US media keeping voters in the dark

I have been watching some of the Republican debates taking place in the US ....

I have been watching some of the Republican debates taking place in the US prior to the selection of a candidate to represent the party and oppose President Barack Obama in the next national election.

I have found them difficult to watch/follow as a result of the often slanted perspective promoted by these ultra-conservative potential candidates.

I understand they are largely preaching to the converted, but at the same time surely they have to keep the big picture in mind.

American politics, as a whole, are complicated. It’s such a long, convoluted process, despite the two-party nature of the debate material and in particular because of the awful current state of political and economic affairs in that country.

There are always eye-opening positions taken, but it puzzles me that politically-based “exposures” of the economic and personal status of this collection of extremely wealthy people never seems to phase on Americans.

Newt Gingrich’s financial conflicts of interest or Herman Cain’s sexual harassment issues, for example, don’t seem to register with the Republican audiences.

That why I was a bit surprised when I read that about a new poll that suggests that Fox News viewers in the US are less informed on current affairs than those who watch nothing at all.

Wow … nothing at all!

A new Fairleigh Dickinson University (it’s in New Jersey, fair warning!) poll apparently surveyed 612 state residents. It wanted to assess which media outlets people were watching and how much they actually knew as a result of their viewing.

Really, none of the mainstream media  seems to emerge very well in the poll results … “but for me the big take-home from all of this is that the most popular media sources in the US are really failing our citizens,” said Dan Cassino, an assistant political science professor at Fairleigh Dickinson, who doubles as an analyst for the PublicMind, the title given to a series of polls carried out by the university.

He concluded that Sunday morning news shows do the most to help people learn about current events, while some outlets, especially Fox News, lead people to be even less informed than those who say they don’t watch any news at all.

Cassino suggests the network’s ideological bent is responsible for depriving its viewers of valid information about current events that would help to keep them up-to-date on what is going on in the world and the United States.

For example, whenever there is something that comes up that would be a victory for Obama, Fox News viewers tend to get that downplayed to them,” he told the Toronto Star in an interview.

The survey, conducted last month, found that people who watch Fox News, the most popular of the 24-hour cable news networks, were 18 percentage points less likely to know that Egyptians overthrew their government than those who watch no news at all. And six points less likely to know that Syrians have not yet overthrown their government, than those who watch no news.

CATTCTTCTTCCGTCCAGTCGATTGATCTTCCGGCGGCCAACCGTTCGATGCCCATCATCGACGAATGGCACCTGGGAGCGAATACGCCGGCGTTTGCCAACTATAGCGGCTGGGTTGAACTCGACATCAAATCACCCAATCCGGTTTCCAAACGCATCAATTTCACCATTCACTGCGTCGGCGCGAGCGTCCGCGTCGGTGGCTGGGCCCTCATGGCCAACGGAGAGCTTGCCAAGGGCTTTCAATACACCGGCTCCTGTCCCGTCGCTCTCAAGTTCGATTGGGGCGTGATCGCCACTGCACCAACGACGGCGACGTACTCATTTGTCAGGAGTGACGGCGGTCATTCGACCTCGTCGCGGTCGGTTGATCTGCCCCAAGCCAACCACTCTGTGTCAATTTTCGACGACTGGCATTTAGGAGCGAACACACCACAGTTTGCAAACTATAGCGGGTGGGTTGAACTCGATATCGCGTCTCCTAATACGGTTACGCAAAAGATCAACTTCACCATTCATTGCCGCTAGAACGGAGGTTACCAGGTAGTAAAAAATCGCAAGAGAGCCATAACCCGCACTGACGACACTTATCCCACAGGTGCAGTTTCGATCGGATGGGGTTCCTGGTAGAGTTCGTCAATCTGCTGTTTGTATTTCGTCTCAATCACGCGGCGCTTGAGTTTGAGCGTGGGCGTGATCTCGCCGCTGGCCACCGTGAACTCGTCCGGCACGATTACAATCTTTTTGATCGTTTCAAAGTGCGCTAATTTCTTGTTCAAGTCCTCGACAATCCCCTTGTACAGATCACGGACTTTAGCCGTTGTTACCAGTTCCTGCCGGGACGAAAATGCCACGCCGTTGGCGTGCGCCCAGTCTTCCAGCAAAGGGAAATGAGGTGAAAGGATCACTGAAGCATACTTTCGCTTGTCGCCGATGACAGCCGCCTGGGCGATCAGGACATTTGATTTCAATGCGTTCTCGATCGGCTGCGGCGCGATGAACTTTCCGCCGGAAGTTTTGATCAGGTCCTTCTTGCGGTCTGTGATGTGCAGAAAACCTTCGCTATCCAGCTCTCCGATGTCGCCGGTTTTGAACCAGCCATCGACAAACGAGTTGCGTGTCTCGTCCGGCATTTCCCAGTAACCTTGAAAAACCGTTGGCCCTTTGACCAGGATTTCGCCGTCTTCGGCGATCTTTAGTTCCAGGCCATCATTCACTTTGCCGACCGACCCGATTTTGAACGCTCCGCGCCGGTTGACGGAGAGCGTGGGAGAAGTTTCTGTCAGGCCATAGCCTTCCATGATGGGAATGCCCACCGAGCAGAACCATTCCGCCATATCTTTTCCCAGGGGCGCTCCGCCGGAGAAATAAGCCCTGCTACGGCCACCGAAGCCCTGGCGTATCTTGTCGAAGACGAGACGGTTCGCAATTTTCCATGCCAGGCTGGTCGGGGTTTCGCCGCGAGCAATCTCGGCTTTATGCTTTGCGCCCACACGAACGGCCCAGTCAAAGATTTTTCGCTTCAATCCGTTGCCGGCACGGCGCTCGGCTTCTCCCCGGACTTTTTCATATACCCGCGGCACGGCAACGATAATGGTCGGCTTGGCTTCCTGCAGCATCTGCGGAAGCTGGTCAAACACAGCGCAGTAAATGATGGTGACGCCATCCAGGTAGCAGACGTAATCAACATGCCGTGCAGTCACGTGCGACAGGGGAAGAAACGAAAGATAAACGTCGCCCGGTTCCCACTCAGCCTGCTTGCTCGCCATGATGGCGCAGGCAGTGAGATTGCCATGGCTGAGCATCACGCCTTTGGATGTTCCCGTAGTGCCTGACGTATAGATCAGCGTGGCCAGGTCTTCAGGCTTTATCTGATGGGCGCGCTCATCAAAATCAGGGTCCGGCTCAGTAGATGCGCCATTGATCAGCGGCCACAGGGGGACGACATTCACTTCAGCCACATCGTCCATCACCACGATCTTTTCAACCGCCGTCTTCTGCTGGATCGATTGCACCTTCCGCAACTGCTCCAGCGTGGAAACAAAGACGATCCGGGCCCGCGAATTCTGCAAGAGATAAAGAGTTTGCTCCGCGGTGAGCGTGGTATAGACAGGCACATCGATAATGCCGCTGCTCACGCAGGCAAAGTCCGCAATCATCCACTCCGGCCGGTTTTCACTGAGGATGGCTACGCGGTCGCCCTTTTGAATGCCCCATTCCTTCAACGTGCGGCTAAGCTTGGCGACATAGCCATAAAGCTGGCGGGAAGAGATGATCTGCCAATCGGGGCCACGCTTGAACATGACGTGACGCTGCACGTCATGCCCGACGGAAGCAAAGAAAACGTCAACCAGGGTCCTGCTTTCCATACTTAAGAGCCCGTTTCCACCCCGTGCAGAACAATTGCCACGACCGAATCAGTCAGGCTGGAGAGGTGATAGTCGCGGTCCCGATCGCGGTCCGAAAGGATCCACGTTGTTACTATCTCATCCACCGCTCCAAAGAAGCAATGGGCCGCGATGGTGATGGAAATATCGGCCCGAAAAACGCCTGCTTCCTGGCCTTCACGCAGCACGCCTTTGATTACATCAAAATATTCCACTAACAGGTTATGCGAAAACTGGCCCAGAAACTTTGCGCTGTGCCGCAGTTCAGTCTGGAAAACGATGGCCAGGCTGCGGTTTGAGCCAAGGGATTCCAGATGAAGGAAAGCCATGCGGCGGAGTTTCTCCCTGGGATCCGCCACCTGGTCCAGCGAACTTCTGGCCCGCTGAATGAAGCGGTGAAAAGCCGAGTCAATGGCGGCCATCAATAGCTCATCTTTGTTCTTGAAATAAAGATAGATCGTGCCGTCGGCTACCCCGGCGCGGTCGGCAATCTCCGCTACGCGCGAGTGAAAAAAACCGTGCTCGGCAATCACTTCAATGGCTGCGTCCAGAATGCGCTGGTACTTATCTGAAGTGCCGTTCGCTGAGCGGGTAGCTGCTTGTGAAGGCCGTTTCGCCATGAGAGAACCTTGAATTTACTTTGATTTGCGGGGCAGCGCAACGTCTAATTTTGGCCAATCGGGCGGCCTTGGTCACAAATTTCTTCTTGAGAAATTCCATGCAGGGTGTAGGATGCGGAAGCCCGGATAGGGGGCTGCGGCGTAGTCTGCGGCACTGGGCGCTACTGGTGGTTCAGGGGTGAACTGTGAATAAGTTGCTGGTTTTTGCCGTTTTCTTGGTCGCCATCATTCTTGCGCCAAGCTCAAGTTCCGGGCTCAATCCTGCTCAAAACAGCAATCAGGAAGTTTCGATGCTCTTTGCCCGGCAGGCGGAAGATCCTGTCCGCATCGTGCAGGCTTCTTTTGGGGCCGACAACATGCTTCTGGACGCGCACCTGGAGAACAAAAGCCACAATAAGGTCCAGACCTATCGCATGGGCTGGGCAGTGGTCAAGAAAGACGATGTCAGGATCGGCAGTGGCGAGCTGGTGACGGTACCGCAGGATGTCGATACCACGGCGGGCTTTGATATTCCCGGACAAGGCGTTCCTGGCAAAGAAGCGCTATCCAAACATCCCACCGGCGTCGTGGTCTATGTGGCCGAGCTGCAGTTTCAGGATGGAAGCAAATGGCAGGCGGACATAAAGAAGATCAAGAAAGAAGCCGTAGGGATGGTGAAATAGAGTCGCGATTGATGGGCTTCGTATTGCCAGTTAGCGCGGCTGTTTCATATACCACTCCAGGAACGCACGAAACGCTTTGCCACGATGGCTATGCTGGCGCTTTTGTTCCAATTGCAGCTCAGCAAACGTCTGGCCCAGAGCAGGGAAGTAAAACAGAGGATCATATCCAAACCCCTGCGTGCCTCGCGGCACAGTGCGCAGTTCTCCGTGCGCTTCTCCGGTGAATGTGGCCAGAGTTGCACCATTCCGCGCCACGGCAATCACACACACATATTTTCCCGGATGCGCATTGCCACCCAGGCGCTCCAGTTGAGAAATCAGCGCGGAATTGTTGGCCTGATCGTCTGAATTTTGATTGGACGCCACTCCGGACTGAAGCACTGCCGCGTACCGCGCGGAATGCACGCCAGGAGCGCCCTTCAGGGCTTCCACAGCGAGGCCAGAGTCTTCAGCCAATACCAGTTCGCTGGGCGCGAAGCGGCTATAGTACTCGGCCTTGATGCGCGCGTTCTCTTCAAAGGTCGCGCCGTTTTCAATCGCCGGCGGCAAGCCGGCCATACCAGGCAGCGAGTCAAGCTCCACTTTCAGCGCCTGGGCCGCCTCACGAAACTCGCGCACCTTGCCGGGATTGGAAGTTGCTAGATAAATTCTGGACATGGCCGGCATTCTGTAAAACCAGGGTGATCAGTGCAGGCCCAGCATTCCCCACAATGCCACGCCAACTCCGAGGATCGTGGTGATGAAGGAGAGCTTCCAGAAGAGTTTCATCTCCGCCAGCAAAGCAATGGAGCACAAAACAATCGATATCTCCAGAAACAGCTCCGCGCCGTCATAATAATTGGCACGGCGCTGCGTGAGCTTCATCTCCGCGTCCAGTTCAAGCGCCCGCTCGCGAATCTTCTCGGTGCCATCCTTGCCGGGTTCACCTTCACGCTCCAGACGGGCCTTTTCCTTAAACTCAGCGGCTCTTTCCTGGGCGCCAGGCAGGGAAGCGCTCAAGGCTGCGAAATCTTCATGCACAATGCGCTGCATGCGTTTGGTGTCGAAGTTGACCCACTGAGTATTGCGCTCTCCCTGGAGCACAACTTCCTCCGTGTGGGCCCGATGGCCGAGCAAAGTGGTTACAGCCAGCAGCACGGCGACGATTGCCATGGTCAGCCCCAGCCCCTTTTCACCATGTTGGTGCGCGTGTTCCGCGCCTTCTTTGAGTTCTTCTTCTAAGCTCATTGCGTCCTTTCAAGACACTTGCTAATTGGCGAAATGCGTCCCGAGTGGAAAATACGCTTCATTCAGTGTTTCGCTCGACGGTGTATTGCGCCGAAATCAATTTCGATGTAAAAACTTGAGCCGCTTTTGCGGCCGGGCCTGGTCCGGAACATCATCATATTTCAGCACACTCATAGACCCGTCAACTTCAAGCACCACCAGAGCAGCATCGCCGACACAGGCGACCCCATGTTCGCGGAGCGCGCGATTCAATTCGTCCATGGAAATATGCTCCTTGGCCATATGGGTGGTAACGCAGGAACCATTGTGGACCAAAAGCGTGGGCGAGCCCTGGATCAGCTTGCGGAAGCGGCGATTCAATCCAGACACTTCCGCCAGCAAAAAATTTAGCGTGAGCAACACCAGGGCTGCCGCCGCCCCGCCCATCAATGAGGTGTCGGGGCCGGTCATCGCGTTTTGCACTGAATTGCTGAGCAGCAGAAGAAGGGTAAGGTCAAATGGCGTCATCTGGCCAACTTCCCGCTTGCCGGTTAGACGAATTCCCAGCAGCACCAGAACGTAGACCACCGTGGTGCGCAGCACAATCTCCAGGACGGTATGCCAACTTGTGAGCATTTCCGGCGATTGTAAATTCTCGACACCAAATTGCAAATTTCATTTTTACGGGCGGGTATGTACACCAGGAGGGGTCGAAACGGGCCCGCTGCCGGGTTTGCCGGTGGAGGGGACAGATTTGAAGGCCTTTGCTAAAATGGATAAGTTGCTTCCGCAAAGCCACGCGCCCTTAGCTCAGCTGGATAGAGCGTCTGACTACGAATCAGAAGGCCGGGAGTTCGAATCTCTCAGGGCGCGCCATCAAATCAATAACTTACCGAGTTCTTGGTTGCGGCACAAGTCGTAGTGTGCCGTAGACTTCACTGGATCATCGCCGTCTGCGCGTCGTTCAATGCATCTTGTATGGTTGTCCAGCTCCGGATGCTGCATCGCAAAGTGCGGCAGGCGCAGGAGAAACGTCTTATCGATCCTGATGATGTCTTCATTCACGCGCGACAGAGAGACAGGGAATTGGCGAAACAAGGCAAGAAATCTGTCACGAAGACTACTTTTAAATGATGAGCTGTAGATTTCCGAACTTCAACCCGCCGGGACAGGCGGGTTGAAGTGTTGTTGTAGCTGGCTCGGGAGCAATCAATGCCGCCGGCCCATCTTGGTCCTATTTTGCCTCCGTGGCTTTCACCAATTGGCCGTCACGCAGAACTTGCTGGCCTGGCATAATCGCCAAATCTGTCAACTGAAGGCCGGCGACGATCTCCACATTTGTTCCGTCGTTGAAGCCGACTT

He added that Fox News viewers are less likely to get news from elsewhere, given that Fox News “tends to be actually very good” at sowing distrust in other media.

But Cassino again emphasized that none of the networks did a great job of informing its viewers. “These sorts of media sources don’t actually help people learn. They are not giving people the basic facts to makes informed decisions about politics,” he said.

The survey found that only 55 per cent of surveyed New Jerseyans were able to name correctly either Mitt Romney or Herman Cain as the Republican candidates most recently leading in the polls, with 37 per cent saying that Romney is ahead, and 18 per cent saying that Cain is.

“Ideological media isn’t even getting the basic facts down, so it’s hard to understand what the function is,” Cassino said. “The profit motive really is killing a lot of these best news sources.”

The statewide poll, paid for by WFDU-FM Radio, was conducted by telephone from Oct. 17-23 and has a margin of error of plus or minus 3.5 percentage points.

I can’t say I’m too carried away by these conclusions, although I could certainly question the margin or error presented.

I watch Fox News from time to time, but it is generally such a confusing  mish-mash of aggressive personal opinion and, for the most part, represents a selectively limited presentation that it’s a wonder that Americans who confine their news information access to Fox are even aware of the time of day.

CNN, I might say, is also somewhat confusing in its choice of state-of-the-nation presentations, or politics as a whole.

Celebrity “happenings” and showbiz gossip has eroded the time available for real news in the US. Most major networks are good at current “breaking news”  items, where they do a pretty decent job.

That being said, a direct comparison with CBC, BBC or even CTV demonstrates the difference in approach.

In the three quoted, the news presenters are much less a part of the news than in major US network news shows where the presenters are personalities on their own right and focused on presenting their perception of the news item as opposed to “just the facts, ma’am.”

Whether or not the New Jersey poll was legitimate it’s a telling illustration of the state of news and politics in the States.

 

 

 

 

ahewitson@telus.net

 

 

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